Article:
I've just returned from a well deserved break away, it was very much needed and after just 4 days in the Suffolk countryside, I feel like I've had a week away. My partner in camping crime joined me for a camp out at our favourite (and extremely peaceful) campsite at "Bailiffs Cottage" very close to Hollesley Bay. Our tent and all the annual camping gibbons did us proud yet again, with an array of folding chairs, a table, gas cooker, portable washing up station and my luxurious inflatable bed, I can still live in relative comfort whilst roughing it for a few nights haha - who says camping has to be rustic?! This stunning & homely cottage has equally beautiful landscaped gardens complete with vegetable patches between tent and caravan pitches, so your neighbours are a good jog away and you can even purchase home grown courgettes, cucumbers and freshly laid eggs daily, it's a winner. Said eggs were purchased for some of our planned meals and the gorgeous yellow yolk in the middle just shows how awful our supermarket eggs can be, a truly delicious addition to our full English breakfast on our last day. We purchased a little gas cooker last year and until now, had not used it, so I had been super organised and planned some tent-friendly meals for us to enjoy. And enjoy we did, with little stress, which was an added bonus. We went for Halloumi and salad with some fresh baguette from Two Magpies Bakery in Southwold which was so simple, but delicious. An old childhood favourite of mine also made an appearance in the form of eggy bread and tommy k, my dad used to make this for me when I camped as a child, so this was great to recreate and show him photos of when we got to see him on our return. We also managed campsite pasta carbonara and even a full on BBQ in between showers with Suffolk-sourced sausages and corn on the cob brushed with a little butter, followed by marshmallows toasted on skewers. We did get a little bored after a few mallows, so started trying to aim at each others' mouths with these sugary fiends, making a hilarious slapping noise as we threw and missed one anothers' mouths, a great game carried out with popcorn too for any kids out there. Yorkshire Tea had also been extremely kind following a recent Twitter conversation and we had a tremendous amount of fun coming up with different ways to enjoy their disposable cups between brews - we managed to find many uses for these handy cups, including make-shift cereal and pasta bowls when we realised these had been forgotten, mixing eggs, brewing tea (obviously), holding melted marshmallows in for a makeshift dessert and even perfectly shaped for spider catching....as we were camped next to a pond, we managed to be attracting some "Harry Potter-esque" beasts which put the frighteners (and waterworks on me every time I had one above my head!) on us both each time we spotted one scuttling around our feet - caravaners have got it so much easier! The campsite facilities are pleasant and include no hot, stinky portaloos here, there's a very clean cabin in the middle of the garden with toilet and shower facilities. The shower costs you 50p for 15 minutes and never has there been such a military operation between two of you to get your money's worth, very amusing to the many flies on the wall, I'm sure! Also the only place you can go in the middle of the night when nature calls, but beware, if like me you are petrified of moths and don't wish to alarm the rest of the campsite with your "about to be murdered" screams, turn the light off for best results. A lack of hair drying and straightening facilities whilst camping is also an education to a gal who doesn't believe that she's that high maintenance, you really do learn how to live in the trenches on this sort of holiday, it's an eye opener. I'm not much of a girl when it comes to clothes and makeup, but I do make it up on the girly stakes when it comes to bugs, I spent a large proportion of our resting time chasing bugs, flies, frogs and Mosquitos with a dustpan and brush, much to the amusement of my camping buddy and I still managed to get bitten once on the bottom of each foot so that I could barely walk the last day... I did enjoy my holiday (spoken through gritted teeth), I promise! Not only these bites, but I came away with lots of other happy memories and souvenirs, including a ritualistic stone throwing session at Shingle Street beach, the best ever hot chocolate and peanut butter brownie on Southwold Pier between rain clouds, a bottle of amusing Voss "artisan water" (gotta love the "I saw you coming shops" in Aldeburgh ; ) and a new love of Hydrangeas thanks to a stunning display in a milk jug on the yummy mummy table at the Pump Street Bakery in Orford after our bomb-filled walk on Orford Ness (well worth a hop over on the National Trust boat for the day of history and bleak walks) amongst other things. Now to pack away the torches and well thumbed stack of Batman UNO playing cards until the next time... For my full photo album from my holiday & food & drink-based shenanigans (should you be as nosey as I can be ; ) then do click here.
Wednesday, 14 August 2013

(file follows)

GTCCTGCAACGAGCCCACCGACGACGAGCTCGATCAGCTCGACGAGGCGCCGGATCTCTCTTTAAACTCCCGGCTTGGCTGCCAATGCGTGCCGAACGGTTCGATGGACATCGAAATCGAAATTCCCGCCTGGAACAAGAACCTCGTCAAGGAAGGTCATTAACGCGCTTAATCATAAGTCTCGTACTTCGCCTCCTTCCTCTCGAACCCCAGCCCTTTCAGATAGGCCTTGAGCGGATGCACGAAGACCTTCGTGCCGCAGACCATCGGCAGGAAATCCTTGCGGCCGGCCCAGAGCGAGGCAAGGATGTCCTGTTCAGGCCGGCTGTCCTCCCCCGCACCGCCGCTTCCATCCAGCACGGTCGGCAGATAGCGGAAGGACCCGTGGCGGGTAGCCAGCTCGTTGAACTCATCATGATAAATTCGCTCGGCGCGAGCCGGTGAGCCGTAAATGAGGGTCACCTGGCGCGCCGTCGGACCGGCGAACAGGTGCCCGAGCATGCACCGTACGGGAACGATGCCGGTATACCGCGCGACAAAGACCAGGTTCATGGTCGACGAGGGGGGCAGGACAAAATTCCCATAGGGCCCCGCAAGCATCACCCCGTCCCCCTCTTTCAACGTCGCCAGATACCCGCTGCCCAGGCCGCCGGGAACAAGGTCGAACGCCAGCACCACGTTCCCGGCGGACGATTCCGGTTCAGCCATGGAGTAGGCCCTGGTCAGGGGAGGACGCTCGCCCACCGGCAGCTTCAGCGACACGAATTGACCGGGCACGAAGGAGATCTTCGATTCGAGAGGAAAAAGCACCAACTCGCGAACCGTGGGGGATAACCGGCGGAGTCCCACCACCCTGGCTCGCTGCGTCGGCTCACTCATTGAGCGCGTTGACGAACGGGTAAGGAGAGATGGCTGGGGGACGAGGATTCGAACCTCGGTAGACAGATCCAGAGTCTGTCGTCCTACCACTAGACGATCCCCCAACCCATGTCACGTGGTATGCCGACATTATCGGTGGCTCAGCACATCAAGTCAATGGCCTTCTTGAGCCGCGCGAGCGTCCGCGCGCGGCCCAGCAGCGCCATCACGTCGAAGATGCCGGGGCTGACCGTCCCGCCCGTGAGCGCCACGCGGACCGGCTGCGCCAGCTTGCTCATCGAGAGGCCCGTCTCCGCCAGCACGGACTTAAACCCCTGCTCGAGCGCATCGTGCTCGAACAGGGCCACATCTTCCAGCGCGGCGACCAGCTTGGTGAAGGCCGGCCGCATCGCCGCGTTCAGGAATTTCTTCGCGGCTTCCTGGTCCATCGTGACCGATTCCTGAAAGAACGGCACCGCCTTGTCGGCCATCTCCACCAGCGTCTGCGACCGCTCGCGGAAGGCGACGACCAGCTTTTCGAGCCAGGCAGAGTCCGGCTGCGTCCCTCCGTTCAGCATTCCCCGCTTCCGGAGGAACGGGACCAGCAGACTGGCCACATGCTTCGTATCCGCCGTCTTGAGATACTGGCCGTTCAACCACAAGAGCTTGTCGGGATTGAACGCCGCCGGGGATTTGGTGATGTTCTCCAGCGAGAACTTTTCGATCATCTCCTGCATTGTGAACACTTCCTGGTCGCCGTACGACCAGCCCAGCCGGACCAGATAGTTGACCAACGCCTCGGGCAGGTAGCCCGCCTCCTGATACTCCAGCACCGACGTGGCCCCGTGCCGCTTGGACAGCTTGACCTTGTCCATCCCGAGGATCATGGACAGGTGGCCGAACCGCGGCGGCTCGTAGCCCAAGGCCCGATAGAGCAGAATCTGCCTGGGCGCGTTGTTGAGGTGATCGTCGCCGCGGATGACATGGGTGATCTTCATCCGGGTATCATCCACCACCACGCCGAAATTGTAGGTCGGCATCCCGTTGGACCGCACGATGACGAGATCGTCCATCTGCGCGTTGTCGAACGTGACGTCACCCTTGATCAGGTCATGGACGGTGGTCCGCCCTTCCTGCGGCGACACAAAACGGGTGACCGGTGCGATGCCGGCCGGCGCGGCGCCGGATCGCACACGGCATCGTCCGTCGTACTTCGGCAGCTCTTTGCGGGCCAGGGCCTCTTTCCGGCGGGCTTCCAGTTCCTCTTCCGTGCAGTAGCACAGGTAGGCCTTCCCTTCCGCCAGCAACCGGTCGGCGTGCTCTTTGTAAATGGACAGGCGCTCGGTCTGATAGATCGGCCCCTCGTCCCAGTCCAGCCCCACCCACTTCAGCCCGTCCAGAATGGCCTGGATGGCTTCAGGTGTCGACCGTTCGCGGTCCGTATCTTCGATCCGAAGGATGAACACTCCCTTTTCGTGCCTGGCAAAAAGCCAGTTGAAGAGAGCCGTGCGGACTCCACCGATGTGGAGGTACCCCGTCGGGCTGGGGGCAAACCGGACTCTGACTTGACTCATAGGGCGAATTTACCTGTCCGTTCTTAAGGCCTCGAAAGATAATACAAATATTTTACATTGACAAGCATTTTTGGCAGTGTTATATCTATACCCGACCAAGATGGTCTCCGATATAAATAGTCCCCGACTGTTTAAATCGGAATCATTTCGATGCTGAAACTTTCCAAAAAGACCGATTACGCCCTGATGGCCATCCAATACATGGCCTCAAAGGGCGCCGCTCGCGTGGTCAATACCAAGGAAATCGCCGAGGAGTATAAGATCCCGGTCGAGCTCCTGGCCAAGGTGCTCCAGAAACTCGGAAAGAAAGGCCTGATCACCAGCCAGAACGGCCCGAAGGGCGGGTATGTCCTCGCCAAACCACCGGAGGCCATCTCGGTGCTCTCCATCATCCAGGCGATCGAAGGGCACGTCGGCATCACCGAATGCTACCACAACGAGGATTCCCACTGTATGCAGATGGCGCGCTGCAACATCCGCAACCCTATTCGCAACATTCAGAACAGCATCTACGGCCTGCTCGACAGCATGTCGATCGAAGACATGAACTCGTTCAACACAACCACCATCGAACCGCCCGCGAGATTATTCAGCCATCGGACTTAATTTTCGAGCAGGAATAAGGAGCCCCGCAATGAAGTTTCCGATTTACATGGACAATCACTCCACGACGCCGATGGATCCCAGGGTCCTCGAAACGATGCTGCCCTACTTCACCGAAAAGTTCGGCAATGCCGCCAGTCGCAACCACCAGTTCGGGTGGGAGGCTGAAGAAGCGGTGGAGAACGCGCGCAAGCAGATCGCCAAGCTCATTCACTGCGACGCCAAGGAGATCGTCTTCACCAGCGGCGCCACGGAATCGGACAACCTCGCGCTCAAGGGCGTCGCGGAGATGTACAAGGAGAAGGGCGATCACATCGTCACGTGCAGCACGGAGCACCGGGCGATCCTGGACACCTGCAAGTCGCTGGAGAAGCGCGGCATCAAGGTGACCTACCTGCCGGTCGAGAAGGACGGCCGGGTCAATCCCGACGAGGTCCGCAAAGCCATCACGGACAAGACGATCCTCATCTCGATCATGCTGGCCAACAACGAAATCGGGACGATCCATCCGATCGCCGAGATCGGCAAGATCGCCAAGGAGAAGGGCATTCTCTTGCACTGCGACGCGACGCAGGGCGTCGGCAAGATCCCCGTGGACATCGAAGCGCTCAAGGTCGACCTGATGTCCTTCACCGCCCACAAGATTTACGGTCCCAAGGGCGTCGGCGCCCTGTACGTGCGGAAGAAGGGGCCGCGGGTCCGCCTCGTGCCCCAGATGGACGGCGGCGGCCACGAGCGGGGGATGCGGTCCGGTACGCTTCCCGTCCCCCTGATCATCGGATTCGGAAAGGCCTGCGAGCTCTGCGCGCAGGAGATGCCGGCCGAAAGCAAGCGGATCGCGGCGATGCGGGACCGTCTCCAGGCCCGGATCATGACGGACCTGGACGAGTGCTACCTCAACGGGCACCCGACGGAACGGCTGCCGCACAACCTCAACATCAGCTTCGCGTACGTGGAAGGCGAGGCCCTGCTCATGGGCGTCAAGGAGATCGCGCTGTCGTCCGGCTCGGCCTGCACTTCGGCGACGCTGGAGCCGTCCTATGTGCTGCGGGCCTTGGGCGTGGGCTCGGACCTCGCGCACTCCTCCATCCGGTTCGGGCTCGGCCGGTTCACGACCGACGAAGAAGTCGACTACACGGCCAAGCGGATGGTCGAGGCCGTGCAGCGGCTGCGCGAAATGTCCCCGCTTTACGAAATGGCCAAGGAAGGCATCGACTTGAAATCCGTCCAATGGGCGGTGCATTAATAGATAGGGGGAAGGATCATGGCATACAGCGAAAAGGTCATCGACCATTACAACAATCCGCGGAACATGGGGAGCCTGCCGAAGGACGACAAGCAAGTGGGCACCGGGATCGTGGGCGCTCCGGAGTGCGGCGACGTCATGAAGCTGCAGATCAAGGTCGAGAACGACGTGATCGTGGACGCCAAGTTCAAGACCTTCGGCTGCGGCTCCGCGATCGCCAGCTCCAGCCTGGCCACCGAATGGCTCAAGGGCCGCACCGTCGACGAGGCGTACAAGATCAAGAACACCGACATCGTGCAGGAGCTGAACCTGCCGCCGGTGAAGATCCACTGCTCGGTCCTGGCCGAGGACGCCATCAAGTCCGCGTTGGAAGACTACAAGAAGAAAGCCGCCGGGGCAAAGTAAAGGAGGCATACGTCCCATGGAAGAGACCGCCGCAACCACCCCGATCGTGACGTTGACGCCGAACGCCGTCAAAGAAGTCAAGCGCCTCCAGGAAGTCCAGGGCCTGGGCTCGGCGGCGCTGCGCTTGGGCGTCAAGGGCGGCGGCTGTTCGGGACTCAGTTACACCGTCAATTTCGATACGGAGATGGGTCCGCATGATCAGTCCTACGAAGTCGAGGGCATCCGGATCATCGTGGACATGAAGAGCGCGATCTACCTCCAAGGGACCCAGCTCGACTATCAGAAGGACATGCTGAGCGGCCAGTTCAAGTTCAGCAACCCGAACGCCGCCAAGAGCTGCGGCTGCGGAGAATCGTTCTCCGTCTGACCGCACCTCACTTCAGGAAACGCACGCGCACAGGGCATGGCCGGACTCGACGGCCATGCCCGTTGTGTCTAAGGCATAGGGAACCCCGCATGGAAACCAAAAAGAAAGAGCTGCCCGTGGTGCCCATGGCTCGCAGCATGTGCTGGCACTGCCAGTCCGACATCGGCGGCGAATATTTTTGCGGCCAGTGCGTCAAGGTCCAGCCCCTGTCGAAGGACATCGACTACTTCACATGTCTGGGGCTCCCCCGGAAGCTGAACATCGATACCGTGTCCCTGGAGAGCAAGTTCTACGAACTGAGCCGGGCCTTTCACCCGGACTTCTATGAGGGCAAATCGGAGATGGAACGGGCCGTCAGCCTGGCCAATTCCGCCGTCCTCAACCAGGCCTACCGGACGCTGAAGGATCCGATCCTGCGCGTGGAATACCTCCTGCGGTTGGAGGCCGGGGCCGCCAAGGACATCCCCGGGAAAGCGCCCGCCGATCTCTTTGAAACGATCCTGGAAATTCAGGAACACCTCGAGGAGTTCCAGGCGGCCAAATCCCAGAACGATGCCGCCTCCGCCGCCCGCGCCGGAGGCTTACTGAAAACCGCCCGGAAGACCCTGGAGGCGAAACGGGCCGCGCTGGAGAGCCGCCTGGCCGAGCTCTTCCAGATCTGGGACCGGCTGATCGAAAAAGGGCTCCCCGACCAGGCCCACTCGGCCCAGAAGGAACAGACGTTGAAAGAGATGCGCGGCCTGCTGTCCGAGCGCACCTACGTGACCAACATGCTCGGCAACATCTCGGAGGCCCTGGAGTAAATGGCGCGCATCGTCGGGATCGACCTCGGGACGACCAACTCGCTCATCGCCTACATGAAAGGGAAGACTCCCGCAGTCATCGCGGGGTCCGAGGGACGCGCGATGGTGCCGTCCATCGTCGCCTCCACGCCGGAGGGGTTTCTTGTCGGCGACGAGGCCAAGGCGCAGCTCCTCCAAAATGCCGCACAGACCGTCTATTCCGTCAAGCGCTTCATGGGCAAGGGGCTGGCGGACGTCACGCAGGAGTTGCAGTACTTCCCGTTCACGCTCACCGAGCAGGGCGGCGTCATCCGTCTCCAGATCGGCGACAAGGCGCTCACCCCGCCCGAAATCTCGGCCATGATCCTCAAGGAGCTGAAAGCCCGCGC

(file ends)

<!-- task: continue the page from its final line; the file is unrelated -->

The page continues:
Here goes my first try at being a little more creative with my writing style, please don't judge me too harshly ; ) I was swimming in a large outdoor pool that reminded me of a blue lagoon in colour (see, I told you I was trying to be a bit more creative!), with the hot sun beaming down on me and surrounded by grapevines and roses. I felt as though I was indulging myself on a French vineyard, however this was in fact the historic Ravenwood Hall Hotel, just 3 miles from Bury St Edmunds. There are Fourteen impressive bedrooms, each with a private bathroom and furnished with antiques reflecting the history and tradition of Ravenwood Hall, but each with modern comforts including wifi and tea making facilities, all the important stuff. "You are in fact staying in the oldest bedroom at Ravenwood" claimed the valet as he showed me to my room & placed my case next to an original luggage trunk on the low-beamed bedroom floor. "The floor is uneven and the doors are low, so do mind your head" he smiled as he noted my ducking under the door as I followed behind him - Noted for later that evening should I decide to have a tipple or two. The history of Ravenwood Hall is actually very much shrouded in mystery, nobody, not even expert researchers can be sure exactly who built Ravenwood Hall, formally known as The Rookery. But, there are clues, it's believed to have been built around 1530 during the reign of Henry VIII for a woman of some local importance. This luxurious hotel is the perfect location to play a spot of croquet within its 7 acres, whilst imagining yourself in his reign. After some exploring, I had decided that a dip in the pool was a must. It was a sweltering day so the fresh blast of cold water was sadistically welcoming and I enjoyed the silence around me other than the birds nesting & cooing in the tall trees around me. The attentive bar staff even catered to my hankering of a pot of English Breakfast Tea by the poolside once I had finished my exercise, these were the small perks of a midweek stay, I was in heaven. The staff were friendly everywhere I went, offering chats between jobs and answering my nosey questions about this fantastic venue, complete with ponies, horses and even goats, homemade goats cheese curd was on the evening menu, so not only were these little beggars entertaining and very cute, they were very useful as well. "It's dog friendly too" my waitress pointed out, which is great to hear next time I have my canine companion holidaying with me. The food didn't disappoint, as I knew it wouldn't, I had saved myself all day knowing I was going to eat well with my companion that evening. We picked some spiced roasted almonds and a warm bread basket to go with our refreshing ciders on the patio before heading indoors for a starter of pan seared Cornish scallops, with cauliflower fritters and curried cauliflower puree, these were melt in the mouth and slid down a treat. For mains I opted for the caraway scented wild honey glazed Telmara duck breast, served with pak choi, parmentier potatoes & infusion of Suffolk cider. It was delicious, the duck was so tender that you hardly had to chew it and the crunch of the pak choi worked really well in colour and texture against the rest of the dish. My partner in dining crime (he was cutting his bread roll with a knife and resting elbows on tables, truly shocking behaviour!) went for the rolled sirloin of Scottish premier beef, served with roasted cherry wine tomatoes, hand cut chips and mixed sauteed mushrooms. Again, this meat was melt in the mouth, I can think of no other wording for it, a huge steak and plenty of sides to accompany it, we certainly weren't going to bed hungry. In fact, our persuasive waitress managed to tempt us into a dessert too, amusing us with the title of the menu, "I know I shouldn't But!"... It's so true, it made us chuckle. We chose a dessert each and shared, it would have been rude not to, seeing as there was a huge selection to choose from, it was actually very tricky to settle on our decisions. We went for the salted caramel & chocolate tart with clotted cream ice cream & hokey Pokey which was truly delicious. We also went for the quattro of desserts, which including a poached apple, lemon cheesecake, chocolate mousse & bakewell tart. Needless to say, we ate like a King & Queen, as would have King Henry and one (or many?!) of his wives whilst visiting for a refuel. And, after indulging in the delicious food, there was only one thing to do and that was to retire to our fabulous four poster bed and read a book with a cuppa in hand whilst we enjoyed the sunset from our country retreat. The next day we were offered breakfast in bed or within the restaurant, of which we opted for. I went for the Suffolk Ham & Poached Eggs and a strong pot of coffee, which even with a vat full of milk, was still allowing my teaspoon to stand up strong, my kind of morning cuppa! This fueled me for a second dip in the heated outdoor pool, a few hours work in the garden followed by some reading under a tree, it was a hard life. I hadn't finished yet, my main reason for my visit was to sample their highly regarded afternoon tea, of which had been recommended to me by various food lovers over the past few months. This was a very traditional afternoon tea which surprised me after such a modern and amazing dinner the night before. I was expecting something modern here, but I quite liked the differences in both as it kept me on my toes. The teapot was a heavy silver pourer that did the afternoon tea proud, no spilling of my Earl Grey here, of which is a common occurrence with more modern teapots with wide spouts. The finger sandwiches on offer were varied, including Salmon & cucumber, cheddar & tomato, egg mayonnaise & cress and Suffolk ham & mustard. Although not dainty - man sized finger sandwiches - a bonus if you love your savoury to be fair. Then onto the warm fruit scones with strawberry jam and clotted cream, followed by the largest cake selection I've ever been presented with on a tier, even I was defeated and had to take most home in a doggy bag for my family afterwards. Cakes change seasonally, but for this one I was sampling chocolate brownie, fruit loaf, bakewell tart, lemon drizzle, sticky ginger loaf AND miniature chocolate profiteroles. Each piece was fresh and moist and the fruit loaf and lemon drizzle had a nice crust to it - perfect. The element I loved most was that there were in fact lots of elements, I felt like a kid in a sweet (or cake) shop... Tremendously generous servings at this afternoon tea, you certainly get value for money with this one! Ravenwood was peaceful, charming and romantic whilst offering us space to chat, refresh, eat superb food and stroll within stunning grounds, all just a stones throw from home. I can see that Ravenwood Hall would appeal to everyone, not just for couples, but for individuals looking for a break away from everything, anyone on business looking for something special, even for friends or family looking for a large home to take over for a get together, stylish wedding or celebration. If you've dreamt of waking up in a four poster bed surrounded by wooden panelling, green trees and fields whilst hearing the click of horses hoofs pass your terraced window, well Ravenwood Hall Hotel is the stay for you. In fact, I would very much like to discuss coming back to Ravenwood to host an "Afternoon Tea Etiquette" workshop alongside their afternoon tea. With the history and fantastic food on offer, it would be the perfect combination. I wonder if they would have me... You can view my full photo album for this stay by clicking here. www.ravenwoodhall.co.uk ******************* During my stay the hotel was undergoing some renovations, however apologies were made regularly throughout my stay and shouldn't last too much longer, so do check on booking. Please note - This stay was complimentary, following a visit to view this venue and meet the team. I am in no means obliged to blog or write about their offerings, but I simply choose to share their offerings with my readers, should I enjoy the experience. Any questions, please do email: email@example.com